Memórias do Instituto Oswaldo Cruz
Fundação Oswaldo Cruz, Fiocruz
ISSN: 1678-8060
Vol. 90, Num. 3, 1995, pp. 329-330
Mem Inst Oswaldo Cruz, Rio de Janeiro, Vol. 90(3): 329-330, may/jun. 1995

RESEARCH NOTE

Fate of Bacillus sphaericus after Ingestion by the Predator Belostoma micantulurn ( Hemiptera: Belostomatidae)

CJ Carvalho-Pinto, L Rabinovitch*, RSA Alves*, CMB Silva*, RAGB Consoli**

Code Number: OC95065 Size of Files: Text: 6K Graphics: Line Drawings (gif) 18K

Departamento de Microbiologia e Parasitologia, Universidade Federal de Santa Catam, Caixa Postal 476, 88040- 900 Florianopolis, SC, Brasil *Laboratorio de Fisiologia Bacteriana, Departamento de Bacteriologia, Instituto Oswaldo Cruz, Rio de Janeiro, RJ, Brasil **Centro de Pesquisas Rene Rachou - HOCRUZ, Belo Honzonte, MG, Departamento de Parasitologia, ICB, UFMG, Bdo Honzonte, MG, Brasil

Key words: Bacillus sphaericus - Culex quinquefasciatus - Belostoma micantulum biological control

The persistence of Bacillus sphaericus in the environment can be influenced by the activity of other organisms present in the mosquito larval habitat and its controling efficacy can be related to the density of non- target arthropods (S Karch et al. 1990 J Am Mosq ControIAssoc 6: 47-54).

Belostoma micantulum, commonly known as water-bug, is an aquatic hemiptera prevalent in South America from Guiana to Argentina (GR Spinelli et al. 1983 Neotropica 29: 27- 34) which coexists with mosquito larvae and is an efficient predator of them (AS Mijares, RG Broche 1985 Rev Cub Hyg y Epid 37: 203-209).

With the aim of assessing the fate of the bacteria after their ingestion by the hemiptera as well as their behavior in cadavers of these insects, 90 adults of B. micantulum each placed in a plastic cup containing 200 ml of dechlorinated water was fed each with ten 4th instar larvae of Culex quinquefasciatus previously infected with B. sphaericus 2362 strain (8.1 x 10^4 spores/ml for 30 min). A group of 50 mosquitoes larvae was transferred to a cup containing only distilled water to confirm the bacterial infection showed by observation of 100% of morality after 48 hr. Forty-five hemiptera were killed by crushing their heads immediately after feeding on larvae and were kept isolated in plastic cups in sterile dechlorinated water. The rest of the hemiptera was kept alive in the same conditions. Staing from the first day after feeding the water-bugs, their guts were dissected, ground and homogenized in 1 ml of sterile dechlorinated water. This material was split into two subsamples, one of which was submitted to a heat shock (80 C/15 min) to kill all vegetative cells and non spore forming bacteria. Of each subsample, 0.1 ml or a dilution of it was plated in NYSM medium (PS Myers, AA Yousten 1978 Infect Immun 19: 1047-1053) in Petri dishes containing 100 mg/l of streptomycin. Three hemiptera were dissecated in each day and their guts were individually ground, homogeinized in water and plated in culture medium.

The colony counts were recorded after a 24 hr growth period at 35 C. B. sphaericus presence was confirmed by the observations of morfology colonies as well as microscopic observation of smears stained by the Gram's method. Also, the material of some randomly selected colonies of each dish was diluted in water and transferred to plastic cups each containing dechlorinated water and ten 4th instar larvae of Cx. quinquefasciatus to confirm entomopathogenicity after 48 hr. All larvae died after this period of time.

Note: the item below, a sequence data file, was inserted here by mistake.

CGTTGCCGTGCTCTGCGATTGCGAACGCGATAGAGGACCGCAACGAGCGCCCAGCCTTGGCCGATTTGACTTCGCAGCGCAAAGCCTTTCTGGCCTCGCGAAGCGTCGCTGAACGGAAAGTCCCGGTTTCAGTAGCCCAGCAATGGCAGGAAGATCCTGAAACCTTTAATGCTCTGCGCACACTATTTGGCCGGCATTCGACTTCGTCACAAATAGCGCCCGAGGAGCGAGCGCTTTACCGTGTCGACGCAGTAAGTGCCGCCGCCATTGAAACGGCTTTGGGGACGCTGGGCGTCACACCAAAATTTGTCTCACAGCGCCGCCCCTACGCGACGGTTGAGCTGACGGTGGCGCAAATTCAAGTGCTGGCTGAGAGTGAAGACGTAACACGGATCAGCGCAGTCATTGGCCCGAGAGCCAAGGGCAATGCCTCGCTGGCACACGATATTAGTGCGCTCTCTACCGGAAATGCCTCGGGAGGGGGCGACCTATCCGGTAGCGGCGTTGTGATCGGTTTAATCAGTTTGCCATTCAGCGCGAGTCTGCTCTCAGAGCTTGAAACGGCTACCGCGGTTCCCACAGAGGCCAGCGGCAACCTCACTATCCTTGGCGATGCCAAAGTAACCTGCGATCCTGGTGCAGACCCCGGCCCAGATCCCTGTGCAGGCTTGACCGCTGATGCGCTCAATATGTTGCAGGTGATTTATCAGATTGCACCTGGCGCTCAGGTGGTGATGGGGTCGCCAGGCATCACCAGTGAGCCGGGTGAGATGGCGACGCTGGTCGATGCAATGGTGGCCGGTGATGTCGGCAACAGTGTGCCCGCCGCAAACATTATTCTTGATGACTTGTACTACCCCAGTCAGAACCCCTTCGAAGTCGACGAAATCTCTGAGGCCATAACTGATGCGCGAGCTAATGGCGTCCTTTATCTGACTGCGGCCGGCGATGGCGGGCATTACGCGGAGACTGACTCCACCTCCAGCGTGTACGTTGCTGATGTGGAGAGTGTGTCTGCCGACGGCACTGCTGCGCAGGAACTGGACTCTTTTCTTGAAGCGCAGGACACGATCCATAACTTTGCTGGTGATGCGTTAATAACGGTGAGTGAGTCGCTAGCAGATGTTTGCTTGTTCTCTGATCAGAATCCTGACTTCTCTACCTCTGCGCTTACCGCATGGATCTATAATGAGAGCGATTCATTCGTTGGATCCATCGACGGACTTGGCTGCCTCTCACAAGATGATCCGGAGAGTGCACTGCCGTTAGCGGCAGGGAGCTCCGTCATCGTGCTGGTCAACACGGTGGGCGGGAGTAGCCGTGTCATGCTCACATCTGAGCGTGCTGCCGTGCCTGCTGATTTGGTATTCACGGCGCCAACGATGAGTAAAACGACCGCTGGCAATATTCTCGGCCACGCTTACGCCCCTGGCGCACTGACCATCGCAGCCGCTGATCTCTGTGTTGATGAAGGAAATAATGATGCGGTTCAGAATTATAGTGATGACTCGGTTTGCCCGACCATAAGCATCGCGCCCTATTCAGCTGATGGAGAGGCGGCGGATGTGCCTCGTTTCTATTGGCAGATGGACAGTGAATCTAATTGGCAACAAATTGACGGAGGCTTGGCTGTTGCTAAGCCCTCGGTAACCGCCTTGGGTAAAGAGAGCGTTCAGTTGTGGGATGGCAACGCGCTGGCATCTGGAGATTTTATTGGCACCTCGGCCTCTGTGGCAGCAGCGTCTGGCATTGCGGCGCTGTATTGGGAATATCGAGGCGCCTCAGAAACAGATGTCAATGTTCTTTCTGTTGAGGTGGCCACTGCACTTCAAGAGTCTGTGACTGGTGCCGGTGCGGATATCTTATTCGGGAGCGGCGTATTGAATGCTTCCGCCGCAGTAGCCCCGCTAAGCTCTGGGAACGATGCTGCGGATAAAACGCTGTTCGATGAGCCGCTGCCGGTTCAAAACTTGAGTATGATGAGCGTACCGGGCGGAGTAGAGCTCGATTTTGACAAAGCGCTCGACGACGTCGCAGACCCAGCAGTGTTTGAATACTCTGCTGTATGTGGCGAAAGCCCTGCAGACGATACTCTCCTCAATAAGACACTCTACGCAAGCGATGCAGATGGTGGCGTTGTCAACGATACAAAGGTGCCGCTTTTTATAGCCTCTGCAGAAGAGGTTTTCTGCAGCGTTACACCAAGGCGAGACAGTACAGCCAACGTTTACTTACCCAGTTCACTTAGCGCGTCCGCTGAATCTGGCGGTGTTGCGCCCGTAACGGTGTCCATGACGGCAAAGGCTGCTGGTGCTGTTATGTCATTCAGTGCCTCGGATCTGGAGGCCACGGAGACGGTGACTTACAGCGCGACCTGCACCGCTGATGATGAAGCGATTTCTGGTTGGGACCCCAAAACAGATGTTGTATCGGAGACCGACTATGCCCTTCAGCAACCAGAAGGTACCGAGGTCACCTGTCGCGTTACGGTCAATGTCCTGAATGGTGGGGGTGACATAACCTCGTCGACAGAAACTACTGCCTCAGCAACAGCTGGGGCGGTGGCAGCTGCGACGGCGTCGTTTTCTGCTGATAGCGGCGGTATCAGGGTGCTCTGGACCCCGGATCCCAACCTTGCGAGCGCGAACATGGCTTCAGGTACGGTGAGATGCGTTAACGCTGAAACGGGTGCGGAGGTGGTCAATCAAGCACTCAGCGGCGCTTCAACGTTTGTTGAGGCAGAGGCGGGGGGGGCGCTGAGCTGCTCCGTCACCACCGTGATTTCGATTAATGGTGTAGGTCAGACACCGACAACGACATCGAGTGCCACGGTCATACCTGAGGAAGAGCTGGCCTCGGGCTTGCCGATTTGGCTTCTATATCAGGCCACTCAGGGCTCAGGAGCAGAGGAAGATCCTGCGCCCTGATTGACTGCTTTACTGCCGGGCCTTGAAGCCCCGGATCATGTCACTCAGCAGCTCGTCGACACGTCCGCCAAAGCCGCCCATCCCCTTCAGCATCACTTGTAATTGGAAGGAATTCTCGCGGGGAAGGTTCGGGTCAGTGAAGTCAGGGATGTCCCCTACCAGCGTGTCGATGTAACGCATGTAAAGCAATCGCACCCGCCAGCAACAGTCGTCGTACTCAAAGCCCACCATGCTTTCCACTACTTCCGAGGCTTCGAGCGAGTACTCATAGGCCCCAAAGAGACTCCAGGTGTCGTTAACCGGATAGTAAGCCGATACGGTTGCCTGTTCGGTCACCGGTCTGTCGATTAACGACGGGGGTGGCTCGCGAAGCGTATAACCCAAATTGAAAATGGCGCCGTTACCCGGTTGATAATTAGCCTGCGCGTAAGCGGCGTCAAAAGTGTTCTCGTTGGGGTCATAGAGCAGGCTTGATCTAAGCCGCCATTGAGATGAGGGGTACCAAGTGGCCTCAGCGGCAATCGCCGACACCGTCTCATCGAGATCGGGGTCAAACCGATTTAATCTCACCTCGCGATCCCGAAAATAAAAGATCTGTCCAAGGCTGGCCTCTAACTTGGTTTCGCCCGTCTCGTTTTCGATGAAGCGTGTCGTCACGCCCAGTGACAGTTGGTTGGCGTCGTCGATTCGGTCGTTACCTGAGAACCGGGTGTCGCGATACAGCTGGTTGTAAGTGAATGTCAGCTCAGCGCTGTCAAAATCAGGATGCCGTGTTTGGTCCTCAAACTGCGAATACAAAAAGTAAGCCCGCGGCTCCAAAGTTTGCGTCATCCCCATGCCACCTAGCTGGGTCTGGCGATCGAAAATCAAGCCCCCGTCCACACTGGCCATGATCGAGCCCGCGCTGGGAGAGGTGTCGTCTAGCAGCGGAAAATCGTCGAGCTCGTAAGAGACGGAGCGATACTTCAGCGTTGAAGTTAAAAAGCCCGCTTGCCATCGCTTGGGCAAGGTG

Figure shows the observed results. The number of colony- forming units (CFU) and spores found in the gut of live water- bugs decreased to very low levels in the first days after ingestion of infected mosquito larvae. After 30 and 60 days no more bacterial presence was detected (Fig. A). The platings of feces of water-bugs collected in the cups which contained them, in the first days of experiment, were also positive for B. sphaericus, showing that this bacteria is released through water-bugs feces during the first days after ingestion of infected mosquitoes larvae. In water-bugs cadavers, after a little initial decrease, we observed a strong increase of CFU number and spores, that showed to be stable from the 10th until the 60th day when the experiment was finished (Fig. B). It seems that these bacteria are able to make use of water-bug cadavers in order to grow and posteriorly esporulate.

B. sphaericus grows in dead larval tissues of Cx. quinquefasciatus larvae (S Silapanuntaknl et al. 1983 J Invertebr Pathol 42: 387-392, B Des Rochers, R Garcia 1984 Mosq News 44 (2-Pan I): 160-165). The present work confirms the hypothesis that, in the absence of dead mosquito larvae, this bacteria can still multiply if sufficient proteinaceous material is available in its environment (VL Kramer 1990 J F. con Entomol 83: 1280-1285). This replication in cadavers may occur in other animals Which, somehow, ingest B. sphaericus.

    Figure 1. Number of colony-forming umts - CFU (.) and spores (1) of Bacillus sphaericus in the guts of alive (A) and dead (B) Belostoma micantulura fed with Culex quinquefasciatus larvae infected by B. sphaericus for different pe- riods of time. Each point represents the mean of three observations.

The ability of B. sphaericus to reproduce in cadaverts of other animals besides mosquito larvae could be an impoaant factor to increase its persistence in mosquito breeding sites and consequently result in its better efficacy as a larval control agent.

Copyright 1995 Fundacao Oswaldo Cruz


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